After a late start courtesy of interrupted sleep due to a noisy bar, mosquitos and mosques, I still started well in bagging myself the correct fare on a notoriously tourist preying tourist route, my Bahasa did me proud in the driver being unusually helpful and even shaking my hand. Quite refreshing after the day previous. From central Ampenan I traced a couple of Ks on foot to the Museum of West Nusa Tenggara, happily open and for only a 5p entry fee. Of a few cannon outside a discernibly British one was crested with a crown and GR akin to post boxes, it was a mystery as to how it found its way here then. Comprising the islands of Lombok and Sumbawa, an ethnicity map revealed Lombok to be home to the largely homogenous Sasak people, with just a couple of small pockets of Balinese. Sumbawa was split more 50/50, with ethnic Sumbawa in the west and the Mbojo people to the east. A hitherto unencountered map of Indonesia's tectonic zones then revealed the predictable trench lines along the Sumatra-Java-Nusa Tenggara chain, also fault lines to the north and east of northern Sulawesi and to the west of the Moluccas. A second major active zone runs from south of Timor in a loop around the south of Papua to Ambon. It also noted Indonesia's active volcanoes, of which 2 were cited on Bali, Gunung Rinjani on Lombok, and another 2 on Sumbawa. Flores has half a dozen. Excellent professionally produced relief models of Lombok's Rinjani and Gunung Tambora of north central Sumbawa revealed the same amazingly abrupt topography the national museum in Jakarta had hinted at.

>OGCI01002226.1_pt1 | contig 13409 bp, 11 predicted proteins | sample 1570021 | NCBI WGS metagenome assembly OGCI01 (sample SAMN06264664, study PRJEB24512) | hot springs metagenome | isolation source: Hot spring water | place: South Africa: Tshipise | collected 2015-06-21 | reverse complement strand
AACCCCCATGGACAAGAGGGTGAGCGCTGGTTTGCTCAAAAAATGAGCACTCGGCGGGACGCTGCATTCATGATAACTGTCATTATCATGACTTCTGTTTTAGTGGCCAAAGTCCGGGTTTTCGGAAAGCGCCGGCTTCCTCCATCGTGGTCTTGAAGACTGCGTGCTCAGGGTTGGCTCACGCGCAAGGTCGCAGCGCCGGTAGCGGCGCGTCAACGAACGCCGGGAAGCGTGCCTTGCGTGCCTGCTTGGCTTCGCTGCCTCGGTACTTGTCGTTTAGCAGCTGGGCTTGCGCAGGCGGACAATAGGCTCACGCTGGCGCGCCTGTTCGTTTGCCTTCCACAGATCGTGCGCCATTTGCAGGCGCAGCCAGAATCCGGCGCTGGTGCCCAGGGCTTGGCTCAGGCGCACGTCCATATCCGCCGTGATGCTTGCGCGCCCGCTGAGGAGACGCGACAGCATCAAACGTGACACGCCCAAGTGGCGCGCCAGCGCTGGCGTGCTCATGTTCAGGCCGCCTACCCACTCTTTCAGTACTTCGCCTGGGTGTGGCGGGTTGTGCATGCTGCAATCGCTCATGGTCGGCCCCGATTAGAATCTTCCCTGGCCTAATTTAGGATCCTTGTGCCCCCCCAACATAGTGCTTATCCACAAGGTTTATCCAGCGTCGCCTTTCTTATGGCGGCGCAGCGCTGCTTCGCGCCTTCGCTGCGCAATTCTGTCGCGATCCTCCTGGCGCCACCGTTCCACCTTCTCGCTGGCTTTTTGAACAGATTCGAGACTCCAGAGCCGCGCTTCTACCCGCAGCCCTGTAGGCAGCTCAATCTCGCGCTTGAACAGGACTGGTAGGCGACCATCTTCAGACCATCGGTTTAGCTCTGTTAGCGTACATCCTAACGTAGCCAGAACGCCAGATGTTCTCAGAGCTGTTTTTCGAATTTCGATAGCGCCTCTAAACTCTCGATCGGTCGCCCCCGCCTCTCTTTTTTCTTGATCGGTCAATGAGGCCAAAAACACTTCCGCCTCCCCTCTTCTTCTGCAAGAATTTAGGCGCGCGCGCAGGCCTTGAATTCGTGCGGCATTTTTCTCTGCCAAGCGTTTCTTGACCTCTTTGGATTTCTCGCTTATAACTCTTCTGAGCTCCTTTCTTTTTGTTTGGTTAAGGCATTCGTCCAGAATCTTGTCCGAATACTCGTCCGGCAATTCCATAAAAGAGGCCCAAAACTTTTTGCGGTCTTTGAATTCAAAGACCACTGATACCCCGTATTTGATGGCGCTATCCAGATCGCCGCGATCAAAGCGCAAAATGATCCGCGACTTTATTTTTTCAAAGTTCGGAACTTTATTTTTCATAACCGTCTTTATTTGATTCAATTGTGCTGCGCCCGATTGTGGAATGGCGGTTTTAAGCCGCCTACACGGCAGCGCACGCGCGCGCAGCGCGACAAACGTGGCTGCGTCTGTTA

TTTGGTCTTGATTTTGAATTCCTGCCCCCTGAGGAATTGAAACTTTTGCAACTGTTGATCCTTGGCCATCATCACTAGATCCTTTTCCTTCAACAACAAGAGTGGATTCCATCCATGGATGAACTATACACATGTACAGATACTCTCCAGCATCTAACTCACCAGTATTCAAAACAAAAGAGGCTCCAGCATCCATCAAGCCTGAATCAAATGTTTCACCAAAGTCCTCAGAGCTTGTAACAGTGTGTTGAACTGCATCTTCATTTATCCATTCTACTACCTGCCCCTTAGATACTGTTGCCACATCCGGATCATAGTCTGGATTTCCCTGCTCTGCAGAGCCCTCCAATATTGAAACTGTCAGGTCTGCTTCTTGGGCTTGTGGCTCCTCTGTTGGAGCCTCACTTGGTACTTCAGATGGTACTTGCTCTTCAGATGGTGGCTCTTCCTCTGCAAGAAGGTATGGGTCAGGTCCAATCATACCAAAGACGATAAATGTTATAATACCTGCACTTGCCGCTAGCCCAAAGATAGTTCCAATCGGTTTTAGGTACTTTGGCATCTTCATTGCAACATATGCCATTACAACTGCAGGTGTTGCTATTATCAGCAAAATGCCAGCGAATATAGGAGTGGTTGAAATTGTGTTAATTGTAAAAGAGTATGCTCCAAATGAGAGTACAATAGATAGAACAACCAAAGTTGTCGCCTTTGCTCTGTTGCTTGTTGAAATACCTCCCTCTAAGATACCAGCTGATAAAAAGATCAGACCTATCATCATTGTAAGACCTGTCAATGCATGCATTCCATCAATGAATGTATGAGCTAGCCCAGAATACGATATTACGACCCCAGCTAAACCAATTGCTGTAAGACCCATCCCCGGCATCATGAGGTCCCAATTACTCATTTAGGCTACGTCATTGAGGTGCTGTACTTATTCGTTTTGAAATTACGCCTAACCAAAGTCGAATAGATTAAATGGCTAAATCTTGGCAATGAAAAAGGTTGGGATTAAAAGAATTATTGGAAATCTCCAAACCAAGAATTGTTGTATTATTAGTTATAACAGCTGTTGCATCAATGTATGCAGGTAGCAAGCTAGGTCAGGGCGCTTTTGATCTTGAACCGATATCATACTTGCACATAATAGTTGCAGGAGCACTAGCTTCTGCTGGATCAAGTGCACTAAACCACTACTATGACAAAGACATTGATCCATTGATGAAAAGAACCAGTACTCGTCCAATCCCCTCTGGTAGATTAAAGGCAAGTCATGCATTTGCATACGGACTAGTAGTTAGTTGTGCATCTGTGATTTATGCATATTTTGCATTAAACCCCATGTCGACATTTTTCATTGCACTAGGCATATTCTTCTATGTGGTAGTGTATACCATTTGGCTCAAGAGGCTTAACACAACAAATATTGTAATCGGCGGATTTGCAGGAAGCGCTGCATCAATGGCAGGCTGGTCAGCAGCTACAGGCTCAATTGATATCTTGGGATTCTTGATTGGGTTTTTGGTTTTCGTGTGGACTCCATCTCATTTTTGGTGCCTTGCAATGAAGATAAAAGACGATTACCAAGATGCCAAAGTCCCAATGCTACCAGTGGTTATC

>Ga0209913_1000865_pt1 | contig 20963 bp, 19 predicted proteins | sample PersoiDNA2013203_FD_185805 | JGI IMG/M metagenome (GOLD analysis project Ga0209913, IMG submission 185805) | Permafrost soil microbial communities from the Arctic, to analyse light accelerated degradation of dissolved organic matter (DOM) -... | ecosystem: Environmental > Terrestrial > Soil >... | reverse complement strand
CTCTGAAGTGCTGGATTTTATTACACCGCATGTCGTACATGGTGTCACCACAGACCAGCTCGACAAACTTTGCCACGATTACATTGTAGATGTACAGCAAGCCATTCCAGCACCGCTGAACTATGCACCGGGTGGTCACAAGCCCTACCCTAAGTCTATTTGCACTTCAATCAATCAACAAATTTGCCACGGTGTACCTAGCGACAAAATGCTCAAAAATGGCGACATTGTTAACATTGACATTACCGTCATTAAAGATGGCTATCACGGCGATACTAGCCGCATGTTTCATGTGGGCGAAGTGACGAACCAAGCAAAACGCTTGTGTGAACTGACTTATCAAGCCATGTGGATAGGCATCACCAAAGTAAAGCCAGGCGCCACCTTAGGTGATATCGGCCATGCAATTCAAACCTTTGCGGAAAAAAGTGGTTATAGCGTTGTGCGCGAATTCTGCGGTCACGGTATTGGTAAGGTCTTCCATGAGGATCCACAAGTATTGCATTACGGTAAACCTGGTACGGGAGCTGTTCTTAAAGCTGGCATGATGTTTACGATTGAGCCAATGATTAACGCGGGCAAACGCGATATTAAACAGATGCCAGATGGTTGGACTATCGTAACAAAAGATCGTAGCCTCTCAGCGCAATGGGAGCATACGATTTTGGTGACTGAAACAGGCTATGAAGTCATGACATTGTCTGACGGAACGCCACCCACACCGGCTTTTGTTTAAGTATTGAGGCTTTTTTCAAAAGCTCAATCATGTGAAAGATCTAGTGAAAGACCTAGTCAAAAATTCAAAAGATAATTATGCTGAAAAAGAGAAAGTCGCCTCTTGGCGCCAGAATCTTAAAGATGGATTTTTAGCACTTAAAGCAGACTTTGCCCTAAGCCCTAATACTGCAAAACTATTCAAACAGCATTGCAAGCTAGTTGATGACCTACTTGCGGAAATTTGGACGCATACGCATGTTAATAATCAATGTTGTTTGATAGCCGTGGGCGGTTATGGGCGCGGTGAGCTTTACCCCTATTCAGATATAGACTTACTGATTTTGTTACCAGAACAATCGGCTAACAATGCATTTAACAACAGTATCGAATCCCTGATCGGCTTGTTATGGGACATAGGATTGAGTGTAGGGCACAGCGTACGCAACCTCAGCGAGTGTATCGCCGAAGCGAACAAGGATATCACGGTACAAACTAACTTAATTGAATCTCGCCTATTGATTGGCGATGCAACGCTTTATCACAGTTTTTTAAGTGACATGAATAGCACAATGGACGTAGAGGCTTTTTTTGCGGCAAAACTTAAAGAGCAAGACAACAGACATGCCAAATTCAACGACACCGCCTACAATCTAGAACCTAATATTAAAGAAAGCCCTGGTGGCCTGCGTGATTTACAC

The predictable presence of renovatory works around the museum was tempered by the fact that thankfully they had at least put the lights on for once! After the habitual boring procession of geological samples, fossils, stone tools and pottery, vaguely more interesting were ethnic artifacts such as bamboo baskets used for catching fish, ranging from bottle and shuttlecock shaped designs to an unusual boat shaped one used for catching the "swift water fish". There was a diorama of the indiginous twin outrigger canoes with a triangular gaff sail, and even a bamboo harpoon. A section dedicated to hunting revealed unusual artifacts in a Pendiwal, described as a kind of catapult but more akin to an archers bow however straight, also a new introduction into the use of sometimes ornate birdtrap cages. A farming section then revealed a Boru Lemba Oi, an exotic water carrier formed from a palm fond perhaps, it was the shape of a clam shell and used to carry water strung from a pole. Equally original was a Sungkup, a giant palm fashioned rain shelter employed strapped to ones back for farmers supine in the field. A model of a brace of buffalo unusually shackled either side of a plough also revealed how they bore very large appendages around their necks of indefinable purpose. Moving onto a shadow puppet display and orchestra, the limited English captioning was useful in betraying that each character would have its own dedicated instrument of varying design and tone to reflect their demeanour. A live interpretation of "satires or social critics" are performed in a folk theatre with Sasak people porting variously ghoulish or striking face masks. Of the scant English offered, one useful insight was that Islam was introduced to West Nusa Tenggara by a certain Sunan Prapen who arrived in Lombok from Java in the 16th Century, the island had previously been of the Hindu Buddhist persuasion still adhered to on Bali. A second wave of Islam entered eastern Sumbawa in the 17th C. In the early 18th C. for reasons which the museum tried but failed to relay, Islam and pre-Islamic beliefs mingled to create a distinct sect known as the Waktu Telu.